Wall Street is on the lookout for signs of an impending economic recession as the Federal Reserve tries to rein in the highest inflation in nearly four decades, and a gauge this week indicated a slowdown could be looming at the horizon.
A metric closely watched by the Federal Reserve Bank of Atlanta suggests the U.S. economy could be heading for a decline in second-quarter gross domestic product, the broadest measure of goods and services produced in a country.
The GDPNow tracker shows economic growth in the spring was flat at 0%, down sharply from its previous estimate of 1.3% on June 1 and 0.9% on June 8.
Recessions are technically defined by two consecutive quarters of negative economic growth and are characterized by high unemployment, low or negative GDP growth, declining incomes and slowing retail sales, according to the National Bureau of Economic Research (NBER ), which tracks slowdowns.
INFLATION TIMELINE: MAPPING THE BIDEN ADMINISTRATION’S RESPONSE TO RAPID PRICE GROWTH
Economic growth in the United States is already slowing. The Bureau of Labor Statistics reported last month that gross domestic product unexpectedly shrank 1.5% in the first quarter of the year, marking the worst performance since the spring of 2020, when the economy was still struggling. to the COVID-induced recession. .
If the economy declines in the second quarter, it could meet the technical criteria for a recession, although the NBER, the official arbiter, does not immediately confirm this.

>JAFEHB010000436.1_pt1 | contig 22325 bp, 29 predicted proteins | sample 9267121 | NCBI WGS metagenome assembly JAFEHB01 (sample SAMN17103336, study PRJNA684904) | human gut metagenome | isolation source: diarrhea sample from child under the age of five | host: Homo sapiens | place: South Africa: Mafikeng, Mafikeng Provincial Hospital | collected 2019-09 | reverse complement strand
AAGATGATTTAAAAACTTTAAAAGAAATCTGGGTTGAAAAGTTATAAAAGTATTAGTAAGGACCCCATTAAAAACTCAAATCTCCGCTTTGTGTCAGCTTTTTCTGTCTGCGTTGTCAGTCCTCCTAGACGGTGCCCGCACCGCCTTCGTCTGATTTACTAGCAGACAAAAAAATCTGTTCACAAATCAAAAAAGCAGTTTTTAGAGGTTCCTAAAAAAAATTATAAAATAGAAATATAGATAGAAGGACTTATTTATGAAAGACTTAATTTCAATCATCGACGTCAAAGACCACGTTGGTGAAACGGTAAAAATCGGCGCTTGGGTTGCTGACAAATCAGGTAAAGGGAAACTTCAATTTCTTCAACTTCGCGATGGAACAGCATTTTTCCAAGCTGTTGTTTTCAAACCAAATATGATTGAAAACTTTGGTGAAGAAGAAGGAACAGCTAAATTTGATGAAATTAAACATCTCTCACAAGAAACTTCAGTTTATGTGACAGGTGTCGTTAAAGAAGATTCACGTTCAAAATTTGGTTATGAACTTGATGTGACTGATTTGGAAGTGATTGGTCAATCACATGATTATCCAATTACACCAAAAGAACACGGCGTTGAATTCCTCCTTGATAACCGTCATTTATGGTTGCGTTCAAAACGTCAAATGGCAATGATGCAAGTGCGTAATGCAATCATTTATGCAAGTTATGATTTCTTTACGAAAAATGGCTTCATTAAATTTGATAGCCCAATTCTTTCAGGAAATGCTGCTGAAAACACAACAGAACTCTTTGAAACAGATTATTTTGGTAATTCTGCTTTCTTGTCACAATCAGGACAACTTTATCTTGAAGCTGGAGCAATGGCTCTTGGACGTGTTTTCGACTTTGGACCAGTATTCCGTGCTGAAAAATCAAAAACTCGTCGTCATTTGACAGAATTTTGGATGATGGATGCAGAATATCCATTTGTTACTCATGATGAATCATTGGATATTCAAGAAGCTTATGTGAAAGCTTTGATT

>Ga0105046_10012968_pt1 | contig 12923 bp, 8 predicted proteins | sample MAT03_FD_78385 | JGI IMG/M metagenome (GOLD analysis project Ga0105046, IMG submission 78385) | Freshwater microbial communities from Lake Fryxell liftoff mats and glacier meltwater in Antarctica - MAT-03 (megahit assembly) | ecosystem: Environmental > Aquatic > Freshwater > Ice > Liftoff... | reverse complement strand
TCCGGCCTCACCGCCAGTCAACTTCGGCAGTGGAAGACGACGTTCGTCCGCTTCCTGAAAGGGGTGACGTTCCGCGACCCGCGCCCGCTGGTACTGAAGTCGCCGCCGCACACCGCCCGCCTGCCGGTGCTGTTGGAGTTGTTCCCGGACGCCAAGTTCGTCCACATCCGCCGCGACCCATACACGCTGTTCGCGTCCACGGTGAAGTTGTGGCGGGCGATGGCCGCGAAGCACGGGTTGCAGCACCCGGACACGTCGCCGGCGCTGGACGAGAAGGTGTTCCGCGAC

POWELL SAYS FED COULD RAISE INTEREST RATES BY AN ADDITIONAL 75 BASIS POINTS AS INFLATION ROASTS
A growing number of Wall Street economists and firms, including Bank of America, Deutsche Bank and Wells Fargo, are forecasting the possibility of a recession over the next two years as the Federal Reserve prepares to tighten aggressively. its monetary policy in order to calm consumer demand. and bring inflation back to its target of 2%.
The Fed hopes to perform the rarest of economic feats as it shifts into inflation-fighting mode: cooling consumer demand enough for prices to stop rising, without crushing it to the point of plunging the country into a recession.
Although Fed policymakers expect to find that elusive sweet spot — known as the soft landing — history shows that the U.S. central bank often struggles to successfully bridge the gap between policy tightening and maintaining economic growth.
The Fed already voted on Wednesday to raise its benchmark interest rate by 75 basis points for the first time since 1994 as it steps up its war on inflation. Another interest rate hike of this magnitude is expected in July, which would put the federal funds target range between 2.25% and 2.50%, the strongest since the start of the COVID-19 pandemic. two years ago.
Rising interest rates tend to create higher rates on consumer and business loans, which slows down the economy by forcing employers to cut spending.
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Although Fed Chairman Jerome Powell said the central bank was not trying to provoke a recession, he did not rule out the possibility of a slowdown and admitted that the chances of a “landing in smoothness” succeeded shrink.
“We have a path to get there,” Powell said Wednesday, referring to a soft landing. “It doesn’t get easier. It gets harder”